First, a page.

I don't like people who moan about the weather, this is England, this is winter. It is going to be cold and dark, and sporadically wet, usually all at the same time. However, it is even starting to get to me, I consider myself very pro-England, I like the change of seasons and our beautiful countryside, and I genuinely believe if we had amazing weather all the time then we wouldn't appreciate Mr Sun putting his hat on, however briefly over the summer months. Not wanting to get out of bed in the morning for fear of freezing to death when I run down the death stairs (v. steep and shallow even with my size 4.5 feet) into the shower is getting tedious. I will ignore the fact that I am equally reluctant in the warmer months...
One advantage of all this cold weather is that I can take food out of the freezer and leave on the side to defrost, without the niggling worry of the possibility of it getting a bit warm and harbouring some nasty bugs, which I do think about in summer months. I can never remember to swap freezer for fridge before bed, so always take the gamble. But in winter, I don't know why we bother with a fridge its so cold. I returned from work to find the little bit of smoked haddock on the side, and on discovering a slightly manky leek at the back of the fridge (leeks are cool, you can keep peeling until no longer manky) it had to be smoked haddock and leek risotto. I even had chicken stock from Sunday's roast ready. Euurgh how prepared? The following recipe serves 2.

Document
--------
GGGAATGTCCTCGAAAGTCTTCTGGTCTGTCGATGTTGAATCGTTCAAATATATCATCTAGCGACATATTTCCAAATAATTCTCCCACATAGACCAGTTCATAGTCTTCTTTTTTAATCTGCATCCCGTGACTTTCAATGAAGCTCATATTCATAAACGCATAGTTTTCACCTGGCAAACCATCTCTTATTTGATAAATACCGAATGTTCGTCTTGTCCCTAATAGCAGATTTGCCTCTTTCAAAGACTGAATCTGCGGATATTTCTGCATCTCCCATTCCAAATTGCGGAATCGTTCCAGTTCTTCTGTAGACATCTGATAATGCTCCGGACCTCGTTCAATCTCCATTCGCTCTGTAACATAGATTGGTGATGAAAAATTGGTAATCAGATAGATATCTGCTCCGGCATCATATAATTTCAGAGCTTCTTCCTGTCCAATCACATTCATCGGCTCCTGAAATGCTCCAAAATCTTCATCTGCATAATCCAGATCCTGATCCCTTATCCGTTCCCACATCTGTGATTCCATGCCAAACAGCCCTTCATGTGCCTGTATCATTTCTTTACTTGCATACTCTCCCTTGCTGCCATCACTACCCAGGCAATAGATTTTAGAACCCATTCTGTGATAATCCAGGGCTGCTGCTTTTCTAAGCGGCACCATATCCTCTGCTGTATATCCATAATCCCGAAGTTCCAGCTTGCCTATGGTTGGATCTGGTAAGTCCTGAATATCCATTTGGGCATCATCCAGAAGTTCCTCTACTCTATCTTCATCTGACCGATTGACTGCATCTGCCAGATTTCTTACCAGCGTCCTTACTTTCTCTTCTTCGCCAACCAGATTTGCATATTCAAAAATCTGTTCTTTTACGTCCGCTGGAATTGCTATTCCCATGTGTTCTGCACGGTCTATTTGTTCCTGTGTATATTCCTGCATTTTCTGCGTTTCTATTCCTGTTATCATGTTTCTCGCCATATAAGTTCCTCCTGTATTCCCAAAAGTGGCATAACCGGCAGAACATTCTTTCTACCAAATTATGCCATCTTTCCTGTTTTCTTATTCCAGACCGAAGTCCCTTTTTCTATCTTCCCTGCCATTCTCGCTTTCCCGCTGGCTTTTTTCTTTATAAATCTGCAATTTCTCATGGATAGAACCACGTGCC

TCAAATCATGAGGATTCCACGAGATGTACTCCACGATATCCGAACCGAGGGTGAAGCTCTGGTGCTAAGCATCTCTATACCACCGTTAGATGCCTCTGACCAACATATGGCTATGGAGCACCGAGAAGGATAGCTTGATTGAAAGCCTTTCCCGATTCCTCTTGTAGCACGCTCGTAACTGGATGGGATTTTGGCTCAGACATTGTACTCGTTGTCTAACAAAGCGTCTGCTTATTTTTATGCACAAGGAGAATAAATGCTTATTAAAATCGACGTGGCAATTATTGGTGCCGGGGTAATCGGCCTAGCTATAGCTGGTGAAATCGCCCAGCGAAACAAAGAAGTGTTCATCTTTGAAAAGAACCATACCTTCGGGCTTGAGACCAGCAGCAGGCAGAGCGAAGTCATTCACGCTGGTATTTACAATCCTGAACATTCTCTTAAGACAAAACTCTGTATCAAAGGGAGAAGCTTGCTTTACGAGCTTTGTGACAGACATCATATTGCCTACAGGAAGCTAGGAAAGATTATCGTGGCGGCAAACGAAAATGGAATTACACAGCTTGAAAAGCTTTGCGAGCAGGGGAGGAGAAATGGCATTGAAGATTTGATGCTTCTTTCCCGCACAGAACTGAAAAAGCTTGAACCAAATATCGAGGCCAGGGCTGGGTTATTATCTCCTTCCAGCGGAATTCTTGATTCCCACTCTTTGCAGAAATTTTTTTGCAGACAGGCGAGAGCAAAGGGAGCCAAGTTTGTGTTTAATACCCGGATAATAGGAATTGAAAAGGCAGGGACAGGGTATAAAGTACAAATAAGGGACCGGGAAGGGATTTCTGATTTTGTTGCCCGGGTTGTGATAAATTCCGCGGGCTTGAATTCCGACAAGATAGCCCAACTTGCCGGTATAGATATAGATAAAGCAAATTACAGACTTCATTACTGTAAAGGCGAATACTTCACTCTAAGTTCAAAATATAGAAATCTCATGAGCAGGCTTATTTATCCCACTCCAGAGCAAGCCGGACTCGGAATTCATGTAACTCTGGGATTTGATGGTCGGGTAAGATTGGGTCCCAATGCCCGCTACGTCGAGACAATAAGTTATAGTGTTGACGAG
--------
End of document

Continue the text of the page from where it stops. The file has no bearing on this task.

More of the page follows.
Half and slice one leek (washing to remove any soil etc) and cook gently in butter and olive oil until softened. At the same time place a piece of smoked haddock (approx 200g, you don't need much) in a dish, cover with boiling water and cover with cling film for 10 minutes. When fish is cooked, removed from the water, remove skin, flake, and put aside. When leeks are really soft add risotto rice (approx 75g per person, I don't normally measure things but with this I have to as its not great cold) and stir to cover in the oil and butter. Add a glass of white wine and stir until absorbed. Then add hot chicken stock, a ladle at a time, until each measure is absorbed. After doing this for about 20 mins it should be done, with a bit of bite, i.e. not mushy but definately not crunchy. I like it a bit juicy too. Season and stir in the haddock with the juice of half a lemon. I added half a sliced cabbage, already blanched, and it worked really well, and had it quite soupy for extra lush factor but it's supposed to have just chopped chives on top which is also delicious. I don't think Mama would approve of this not particularly Italian dish but its not half a good way to deal with a manky leek.
Due to it still being January when I cooked this, I was having a booze free night. Eurgh. The cooking of any risotto is hugely improved by an accompaniment of lashings of wine for the person chained to the hob, resigned to stirring for half an hour, one ladle of stock for the risotto, one glass of wine for chef. The risotto is cooked when chef can't stand up any more.